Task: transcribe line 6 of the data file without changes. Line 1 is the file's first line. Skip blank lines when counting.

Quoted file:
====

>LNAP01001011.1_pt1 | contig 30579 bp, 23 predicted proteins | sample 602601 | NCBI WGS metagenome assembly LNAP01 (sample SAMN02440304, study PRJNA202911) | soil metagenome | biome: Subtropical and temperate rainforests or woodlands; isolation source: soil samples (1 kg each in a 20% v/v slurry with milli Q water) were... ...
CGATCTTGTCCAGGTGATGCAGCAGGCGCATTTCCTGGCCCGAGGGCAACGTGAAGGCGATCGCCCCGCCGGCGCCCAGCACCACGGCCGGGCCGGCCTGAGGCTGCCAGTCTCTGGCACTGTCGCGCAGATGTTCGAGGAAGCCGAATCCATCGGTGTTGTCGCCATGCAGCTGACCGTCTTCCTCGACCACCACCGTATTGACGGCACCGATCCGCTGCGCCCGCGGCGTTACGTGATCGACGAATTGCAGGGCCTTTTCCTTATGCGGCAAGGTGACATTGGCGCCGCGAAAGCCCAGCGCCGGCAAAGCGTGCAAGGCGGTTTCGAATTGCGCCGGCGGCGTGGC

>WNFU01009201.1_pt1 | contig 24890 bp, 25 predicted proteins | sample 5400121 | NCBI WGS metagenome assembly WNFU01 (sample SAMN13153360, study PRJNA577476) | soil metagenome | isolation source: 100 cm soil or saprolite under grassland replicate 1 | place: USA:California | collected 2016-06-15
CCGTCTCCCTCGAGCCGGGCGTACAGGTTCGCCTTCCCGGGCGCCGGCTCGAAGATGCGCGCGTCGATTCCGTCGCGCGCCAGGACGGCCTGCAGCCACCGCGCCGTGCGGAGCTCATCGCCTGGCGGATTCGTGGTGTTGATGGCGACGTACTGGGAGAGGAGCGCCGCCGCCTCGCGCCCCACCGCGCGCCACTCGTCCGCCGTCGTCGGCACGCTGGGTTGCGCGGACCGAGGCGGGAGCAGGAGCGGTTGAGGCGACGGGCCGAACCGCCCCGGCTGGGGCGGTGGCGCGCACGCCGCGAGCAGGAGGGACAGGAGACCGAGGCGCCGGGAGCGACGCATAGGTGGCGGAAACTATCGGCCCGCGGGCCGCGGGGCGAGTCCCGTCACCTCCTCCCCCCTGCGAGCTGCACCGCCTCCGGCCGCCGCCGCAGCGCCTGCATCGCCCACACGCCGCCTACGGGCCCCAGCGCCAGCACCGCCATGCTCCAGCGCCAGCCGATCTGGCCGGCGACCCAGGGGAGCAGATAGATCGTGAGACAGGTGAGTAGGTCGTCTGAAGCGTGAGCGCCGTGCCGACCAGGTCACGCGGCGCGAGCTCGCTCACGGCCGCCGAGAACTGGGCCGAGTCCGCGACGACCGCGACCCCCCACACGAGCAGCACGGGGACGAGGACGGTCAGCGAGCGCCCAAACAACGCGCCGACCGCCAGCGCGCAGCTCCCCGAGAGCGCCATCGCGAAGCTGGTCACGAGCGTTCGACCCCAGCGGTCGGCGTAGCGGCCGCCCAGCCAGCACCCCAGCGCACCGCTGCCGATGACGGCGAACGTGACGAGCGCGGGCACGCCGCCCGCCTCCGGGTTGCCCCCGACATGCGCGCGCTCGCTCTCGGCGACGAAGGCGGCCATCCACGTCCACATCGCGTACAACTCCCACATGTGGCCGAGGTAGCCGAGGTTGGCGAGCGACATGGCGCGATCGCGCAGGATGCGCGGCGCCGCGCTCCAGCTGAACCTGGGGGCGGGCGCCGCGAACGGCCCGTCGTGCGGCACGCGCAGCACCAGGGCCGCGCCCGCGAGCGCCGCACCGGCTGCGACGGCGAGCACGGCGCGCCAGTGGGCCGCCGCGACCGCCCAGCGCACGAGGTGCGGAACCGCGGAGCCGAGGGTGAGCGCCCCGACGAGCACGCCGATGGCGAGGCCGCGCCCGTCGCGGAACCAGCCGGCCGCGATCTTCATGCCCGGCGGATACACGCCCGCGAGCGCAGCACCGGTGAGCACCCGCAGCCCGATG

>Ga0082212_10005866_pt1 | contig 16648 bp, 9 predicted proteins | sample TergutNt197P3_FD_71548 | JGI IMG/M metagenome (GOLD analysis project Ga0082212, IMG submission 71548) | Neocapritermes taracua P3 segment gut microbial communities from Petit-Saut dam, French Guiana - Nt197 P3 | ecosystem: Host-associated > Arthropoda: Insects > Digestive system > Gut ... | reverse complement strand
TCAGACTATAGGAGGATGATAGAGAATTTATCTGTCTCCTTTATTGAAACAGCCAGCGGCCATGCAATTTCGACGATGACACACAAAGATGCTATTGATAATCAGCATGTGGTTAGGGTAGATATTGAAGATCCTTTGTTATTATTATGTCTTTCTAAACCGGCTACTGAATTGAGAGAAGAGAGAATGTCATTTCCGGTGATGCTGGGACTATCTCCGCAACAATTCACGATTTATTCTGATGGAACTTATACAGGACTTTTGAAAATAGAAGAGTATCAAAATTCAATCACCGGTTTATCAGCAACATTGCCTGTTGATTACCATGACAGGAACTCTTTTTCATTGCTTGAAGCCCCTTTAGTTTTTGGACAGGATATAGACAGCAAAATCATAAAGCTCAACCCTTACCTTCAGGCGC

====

TCAGACTATAGGAGGATGATAGAGAATTTATCTGTCTCCTTTATTGAAACAGCCAGCGGCCATGCAATTTCGACGATGACACACAAAGATGCTATTGATAATCAGCATGTGGTTAGGGTAGATATTGAAGATCCTTTGTTATTATTATGTCTTTCTAAACCGGCTACTGAATTGAGAGAAGAGAGAATGTCATTTCCGGTGATGCTGGGACTATCTCCGCAACAATTCACGATTTATTCTGATGGAACTTATACAGGACTTTTGAAAATAGAAGAGTATCAAAATTCAATCACCGGTTTATCAGCAACATTGCCTGTTGATTACCATGACAGGAACTCTTTTTCATTGCTTGAAGCCCCTTTAGTTTTTGGACAGGATATAGACAGCAAAATCATAAAGCTCAACCCTTACCTTCAGGCGC